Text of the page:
Is Retirement Obsolete?

Given how well Anil Kumble, Matthew Hayden, Sanath Jayasuriya, Adam Gilchrist, Shane Warne and so on did in the 2009 IPL, should we put aside the ritual of retirement altogether?

Obviously at some point, it’s necessary, since a 50-year-old Kumble may not be as good as a 30-something one (though I recall the 1996 World Cup featuring one 47-year-old from Holland, I think). But, still, Jayasuriya’s pressing 40 and I’d hate to see the Sri Lankan team without him, and even though the Australian team claims to have moved on, wouldn’t it be so much more menacing with Matthew Hayden at its head? (And wouldn’t the English team look so much better with Mark Ramprakash in it?)

So why not just let old players play and play and play? The best counter-argument has something to do with breeding younger talent; with only 11 spots in a team, you simply can’t afford to let the older generation age while younger saps wither and die. That may be true, but it also presumes younger players don’t have other opportunities. If you a) have Twenty20 tournaments galore, then players will crop up everywhere (as they have in the last two IPL seasons) and b) invest in a better, higher-quality domestic system, younger players will pick up all the skills they need (as in Australia).

I realize Hayden was in bad shape at the end of his career, but the pressure on him was only so intense because of his age. Imagine if he had simply dropped himself, returned to the domestic circuit (or the IPL) and scored as many runs. Wouldn’t he have an excellent case for selection? This also relates to the other counter-argument: old teams are less agile, less creative, and more inflexible. But why should retirement be the solution? If you want to shake things up, then go ahead and drop a player or two, but if that player constantly scores runs, why refuse him?

So, put aside retirement altogether, until you’re physically incapable of bowling or batting a ball. Since retired players can still play in the IPL and Champions League, ‘retirement’ doesn’t mean much as a tag. And since players can excel at more levels now — Twenty20, ODI, Test, domestic, international, IPL — don’t be too worried about your younger players either.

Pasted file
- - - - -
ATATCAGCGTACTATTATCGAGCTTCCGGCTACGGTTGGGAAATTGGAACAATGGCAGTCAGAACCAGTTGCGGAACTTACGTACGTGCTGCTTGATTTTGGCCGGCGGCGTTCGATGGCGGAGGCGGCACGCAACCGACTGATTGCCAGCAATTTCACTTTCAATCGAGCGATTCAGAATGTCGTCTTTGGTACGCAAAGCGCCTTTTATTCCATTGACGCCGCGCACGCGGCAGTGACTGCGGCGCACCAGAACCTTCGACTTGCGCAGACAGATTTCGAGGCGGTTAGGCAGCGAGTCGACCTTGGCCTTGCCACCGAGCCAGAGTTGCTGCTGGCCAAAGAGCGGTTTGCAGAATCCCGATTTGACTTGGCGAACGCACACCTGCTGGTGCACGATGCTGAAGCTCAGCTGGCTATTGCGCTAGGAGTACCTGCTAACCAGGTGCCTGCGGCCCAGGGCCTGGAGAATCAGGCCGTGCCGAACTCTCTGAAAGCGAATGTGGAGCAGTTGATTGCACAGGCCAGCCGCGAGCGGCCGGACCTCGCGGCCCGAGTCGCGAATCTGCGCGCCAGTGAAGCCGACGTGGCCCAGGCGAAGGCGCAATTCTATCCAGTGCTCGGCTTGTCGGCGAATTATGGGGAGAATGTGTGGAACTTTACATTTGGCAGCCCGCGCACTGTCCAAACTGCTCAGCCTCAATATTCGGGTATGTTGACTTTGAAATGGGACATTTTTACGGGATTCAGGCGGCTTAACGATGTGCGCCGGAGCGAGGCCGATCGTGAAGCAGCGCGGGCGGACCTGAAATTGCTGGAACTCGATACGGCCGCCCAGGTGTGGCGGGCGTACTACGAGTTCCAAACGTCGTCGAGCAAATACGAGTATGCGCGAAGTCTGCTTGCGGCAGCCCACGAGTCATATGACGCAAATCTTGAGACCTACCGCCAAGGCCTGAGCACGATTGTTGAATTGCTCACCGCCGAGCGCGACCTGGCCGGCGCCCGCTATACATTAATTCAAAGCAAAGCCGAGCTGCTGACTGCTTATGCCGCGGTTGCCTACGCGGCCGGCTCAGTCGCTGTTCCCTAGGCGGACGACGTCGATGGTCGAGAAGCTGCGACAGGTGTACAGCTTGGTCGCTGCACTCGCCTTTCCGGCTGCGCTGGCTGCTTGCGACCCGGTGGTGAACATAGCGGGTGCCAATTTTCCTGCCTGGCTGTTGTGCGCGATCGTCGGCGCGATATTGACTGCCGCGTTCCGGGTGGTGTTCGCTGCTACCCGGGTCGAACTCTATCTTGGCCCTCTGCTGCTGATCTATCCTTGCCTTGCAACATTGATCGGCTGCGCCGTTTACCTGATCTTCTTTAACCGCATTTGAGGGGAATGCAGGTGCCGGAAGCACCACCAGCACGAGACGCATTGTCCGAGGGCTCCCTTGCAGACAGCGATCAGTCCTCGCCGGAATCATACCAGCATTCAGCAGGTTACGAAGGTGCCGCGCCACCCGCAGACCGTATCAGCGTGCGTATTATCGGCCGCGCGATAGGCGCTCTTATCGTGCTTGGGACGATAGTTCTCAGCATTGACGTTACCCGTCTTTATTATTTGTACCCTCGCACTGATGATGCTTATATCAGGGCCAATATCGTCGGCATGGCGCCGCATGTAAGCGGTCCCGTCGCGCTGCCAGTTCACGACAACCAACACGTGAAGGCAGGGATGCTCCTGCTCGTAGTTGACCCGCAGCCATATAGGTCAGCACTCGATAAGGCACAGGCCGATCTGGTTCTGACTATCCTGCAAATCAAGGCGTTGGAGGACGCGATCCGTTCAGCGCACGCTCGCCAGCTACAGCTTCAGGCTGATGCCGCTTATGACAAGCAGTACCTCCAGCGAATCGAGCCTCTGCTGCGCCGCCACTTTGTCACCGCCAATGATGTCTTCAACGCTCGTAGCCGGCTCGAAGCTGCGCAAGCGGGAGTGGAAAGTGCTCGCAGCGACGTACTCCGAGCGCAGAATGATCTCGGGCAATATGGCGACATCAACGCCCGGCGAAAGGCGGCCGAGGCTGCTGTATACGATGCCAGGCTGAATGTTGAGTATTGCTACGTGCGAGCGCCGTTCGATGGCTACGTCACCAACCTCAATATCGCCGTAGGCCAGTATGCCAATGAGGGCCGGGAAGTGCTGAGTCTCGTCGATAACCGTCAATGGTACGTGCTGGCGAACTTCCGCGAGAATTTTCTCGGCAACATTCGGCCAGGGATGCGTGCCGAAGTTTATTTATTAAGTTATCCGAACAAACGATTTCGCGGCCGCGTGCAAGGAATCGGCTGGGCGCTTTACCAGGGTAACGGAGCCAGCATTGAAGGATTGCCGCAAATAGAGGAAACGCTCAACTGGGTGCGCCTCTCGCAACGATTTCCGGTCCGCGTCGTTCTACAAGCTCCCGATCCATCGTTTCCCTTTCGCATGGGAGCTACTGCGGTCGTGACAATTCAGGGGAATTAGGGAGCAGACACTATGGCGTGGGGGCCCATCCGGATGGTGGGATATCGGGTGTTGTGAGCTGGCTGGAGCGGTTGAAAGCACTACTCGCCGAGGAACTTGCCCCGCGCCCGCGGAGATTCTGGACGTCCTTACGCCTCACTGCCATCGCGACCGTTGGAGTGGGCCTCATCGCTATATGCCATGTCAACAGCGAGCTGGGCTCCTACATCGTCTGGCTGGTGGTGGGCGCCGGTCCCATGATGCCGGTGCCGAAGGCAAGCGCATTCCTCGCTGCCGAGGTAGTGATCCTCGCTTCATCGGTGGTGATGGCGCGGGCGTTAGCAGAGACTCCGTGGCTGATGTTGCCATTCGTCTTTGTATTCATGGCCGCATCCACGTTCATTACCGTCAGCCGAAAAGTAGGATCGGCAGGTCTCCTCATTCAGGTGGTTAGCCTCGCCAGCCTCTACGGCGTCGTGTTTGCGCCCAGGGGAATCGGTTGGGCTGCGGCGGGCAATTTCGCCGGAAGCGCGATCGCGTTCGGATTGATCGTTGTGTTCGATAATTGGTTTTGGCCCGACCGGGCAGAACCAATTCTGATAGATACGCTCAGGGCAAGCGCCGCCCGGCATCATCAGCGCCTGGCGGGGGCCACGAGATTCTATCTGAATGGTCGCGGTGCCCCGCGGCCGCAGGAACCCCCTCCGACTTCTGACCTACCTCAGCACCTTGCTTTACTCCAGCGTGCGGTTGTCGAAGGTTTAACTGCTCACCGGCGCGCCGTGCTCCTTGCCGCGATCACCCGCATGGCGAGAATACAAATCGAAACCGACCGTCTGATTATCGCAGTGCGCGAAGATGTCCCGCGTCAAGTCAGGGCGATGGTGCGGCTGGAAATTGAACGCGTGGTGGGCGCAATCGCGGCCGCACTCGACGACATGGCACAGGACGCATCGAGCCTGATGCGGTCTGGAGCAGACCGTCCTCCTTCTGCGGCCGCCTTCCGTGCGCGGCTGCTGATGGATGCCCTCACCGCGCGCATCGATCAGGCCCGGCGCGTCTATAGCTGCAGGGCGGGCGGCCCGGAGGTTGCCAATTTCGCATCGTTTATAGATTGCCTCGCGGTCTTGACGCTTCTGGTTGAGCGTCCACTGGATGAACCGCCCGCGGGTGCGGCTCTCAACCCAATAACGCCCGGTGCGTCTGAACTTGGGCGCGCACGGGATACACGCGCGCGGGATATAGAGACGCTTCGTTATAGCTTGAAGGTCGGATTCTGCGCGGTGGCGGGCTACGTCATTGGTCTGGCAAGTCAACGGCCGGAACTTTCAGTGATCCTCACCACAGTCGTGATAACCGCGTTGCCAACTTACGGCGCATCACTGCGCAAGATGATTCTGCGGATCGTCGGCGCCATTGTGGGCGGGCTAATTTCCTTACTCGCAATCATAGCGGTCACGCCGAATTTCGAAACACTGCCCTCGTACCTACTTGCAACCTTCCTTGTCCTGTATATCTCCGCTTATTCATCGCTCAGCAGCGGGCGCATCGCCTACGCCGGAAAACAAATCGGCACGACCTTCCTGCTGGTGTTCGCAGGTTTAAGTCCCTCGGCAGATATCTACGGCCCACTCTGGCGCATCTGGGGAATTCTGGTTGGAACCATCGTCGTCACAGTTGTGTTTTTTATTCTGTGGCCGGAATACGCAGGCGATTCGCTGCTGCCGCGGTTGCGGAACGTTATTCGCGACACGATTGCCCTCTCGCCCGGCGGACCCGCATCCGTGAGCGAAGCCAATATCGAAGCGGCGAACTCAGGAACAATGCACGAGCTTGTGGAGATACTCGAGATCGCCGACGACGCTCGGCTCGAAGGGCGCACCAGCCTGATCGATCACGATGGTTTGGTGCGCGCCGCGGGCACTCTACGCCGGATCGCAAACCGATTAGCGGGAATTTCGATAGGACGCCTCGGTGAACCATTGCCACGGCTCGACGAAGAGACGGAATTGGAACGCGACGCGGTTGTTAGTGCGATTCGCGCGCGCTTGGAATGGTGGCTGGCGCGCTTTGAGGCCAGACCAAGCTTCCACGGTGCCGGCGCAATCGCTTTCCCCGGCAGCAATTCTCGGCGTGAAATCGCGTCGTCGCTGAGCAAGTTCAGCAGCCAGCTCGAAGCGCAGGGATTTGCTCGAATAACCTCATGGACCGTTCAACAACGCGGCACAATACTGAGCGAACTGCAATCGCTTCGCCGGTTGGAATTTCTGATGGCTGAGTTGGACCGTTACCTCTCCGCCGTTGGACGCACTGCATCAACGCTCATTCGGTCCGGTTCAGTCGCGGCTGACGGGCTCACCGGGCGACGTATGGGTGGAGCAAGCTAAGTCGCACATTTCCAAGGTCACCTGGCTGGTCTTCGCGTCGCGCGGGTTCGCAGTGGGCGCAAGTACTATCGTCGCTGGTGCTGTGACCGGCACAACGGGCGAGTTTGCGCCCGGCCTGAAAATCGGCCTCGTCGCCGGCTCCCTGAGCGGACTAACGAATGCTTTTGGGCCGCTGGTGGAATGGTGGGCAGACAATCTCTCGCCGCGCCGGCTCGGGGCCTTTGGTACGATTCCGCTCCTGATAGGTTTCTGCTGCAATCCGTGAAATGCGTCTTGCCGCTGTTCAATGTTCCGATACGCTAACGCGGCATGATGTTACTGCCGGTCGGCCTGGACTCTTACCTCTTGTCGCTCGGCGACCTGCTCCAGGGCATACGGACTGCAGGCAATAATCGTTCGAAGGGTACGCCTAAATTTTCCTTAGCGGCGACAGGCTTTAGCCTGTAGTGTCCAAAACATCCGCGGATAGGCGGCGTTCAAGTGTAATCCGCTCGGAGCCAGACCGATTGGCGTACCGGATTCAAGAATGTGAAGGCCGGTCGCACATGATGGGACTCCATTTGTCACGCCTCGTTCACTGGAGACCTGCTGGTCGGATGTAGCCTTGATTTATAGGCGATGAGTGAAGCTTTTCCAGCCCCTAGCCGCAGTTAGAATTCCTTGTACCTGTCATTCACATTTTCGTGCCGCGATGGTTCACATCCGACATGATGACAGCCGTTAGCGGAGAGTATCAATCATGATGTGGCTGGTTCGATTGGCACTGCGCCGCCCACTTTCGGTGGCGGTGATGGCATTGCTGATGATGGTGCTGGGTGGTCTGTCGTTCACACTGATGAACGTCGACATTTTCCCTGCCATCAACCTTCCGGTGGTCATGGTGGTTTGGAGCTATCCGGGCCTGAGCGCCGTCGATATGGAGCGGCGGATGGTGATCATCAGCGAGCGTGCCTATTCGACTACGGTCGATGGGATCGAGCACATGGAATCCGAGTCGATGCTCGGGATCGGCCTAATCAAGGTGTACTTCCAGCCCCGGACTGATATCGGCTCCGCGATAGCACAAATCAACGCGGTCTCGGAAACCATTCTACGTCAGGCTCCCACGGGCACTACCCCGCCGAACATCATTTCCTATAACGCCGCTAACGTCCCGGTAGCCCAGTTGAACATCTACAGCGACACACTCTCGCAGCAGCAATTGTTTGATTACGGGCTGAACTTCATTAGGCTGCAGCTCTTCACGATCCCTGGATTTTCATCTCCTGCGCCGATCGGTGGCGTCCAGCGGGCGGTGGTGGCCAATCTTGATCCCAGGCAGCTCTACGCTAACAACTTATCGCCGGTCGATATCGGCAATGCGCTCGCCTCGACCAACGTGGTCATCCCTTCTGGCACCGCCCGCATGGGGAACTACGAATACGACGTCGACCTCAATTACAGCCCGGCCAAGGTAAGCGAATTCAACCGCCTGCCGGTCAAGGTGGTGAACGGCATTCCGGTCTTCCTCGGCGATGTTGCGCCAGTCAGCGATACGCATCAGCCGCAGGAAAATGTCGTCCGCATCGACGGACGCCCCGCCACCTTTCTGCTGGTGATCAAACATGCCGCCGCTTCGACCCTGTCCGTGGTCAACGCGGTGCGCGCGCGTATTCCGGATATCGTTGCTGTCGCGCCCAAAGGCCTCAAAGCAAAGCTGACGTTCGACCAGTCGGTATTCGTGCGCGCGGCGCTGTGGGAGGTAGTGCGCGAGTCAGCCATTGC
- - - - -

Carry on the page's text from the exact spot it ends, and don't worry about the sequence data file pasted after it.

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5 thoughts on “Is Retirement Obsolete?

  1. […] Beamer’s take on retirement had me looking back at my predictions for the retirements from Test cricket for this year. Here is […]

  2. […] so far, with the mix of youth (Mendis still has a ridculously low bowling average) and experience (Sanath Jayasuriya is still going strong less than two weeks shy of his 40th birthday) paying dividends. I wouldn’t bet against them […]

  3. […] leave a comment » Have a look at these highlights from Match 14 between the Bangalore and Mumbai. Watch for Anil Kumble bowling a hapless batsman with a slower ball (and a modified delivery action), as well as Rahul Dravid’s unbelievable one-handed catch. Like I said: retirement is obsolete. […]

  4. […] long time ago, I made the case that retirement in cricket will become increasingly obsolete. For the best players, there will always be stadiums open to them, from IPL to other budding T20 […]

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    First of all you will be able to have your current type of pension compensated into a speaking spanish bank-account … You notice the particular lament,”that would not be permitted throughout england ” well simply take because you …emerytury w anglii

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